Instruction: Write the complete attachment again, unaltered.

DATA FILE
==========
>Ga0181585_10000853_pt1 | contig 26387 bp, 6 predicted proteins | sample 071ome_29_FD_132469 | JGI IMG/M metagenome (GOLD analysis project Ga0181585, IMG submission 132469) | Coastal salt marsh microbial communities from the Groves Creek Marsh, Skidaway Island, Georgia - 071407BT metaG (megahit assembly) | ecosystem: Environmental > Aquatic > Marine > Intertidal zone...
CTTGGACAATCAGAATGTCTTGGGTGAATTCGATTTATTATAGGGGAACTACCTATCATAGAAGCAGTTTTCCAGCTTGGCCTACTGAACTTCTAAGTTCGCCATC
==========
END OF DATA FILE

>Ga0181585_10000853_pt1 | contig 26387 bp, 6 predicted proteins | sample 071ome_29_FD_132469 | JGI IMG/M metagenome (GOLD analysis project Ga0181585, IMG submission 132469) | Coastal salt marsh microbial communities from the Groves Creek Marsh, Skidaway Island, Georgia - 071407BT metaG (megahit assembly) | ecosystem: Environmental > Aquatic > Marine > Intertidal zone...
CTTGGACAATCAGAATGTCTTGGGTGAATTCGATTTATTATAGGGGAACTACCTATCATAGAAGCAGTTTTCCAGCTTGGCCTACTGAACTTCTAAGTTCGCCATC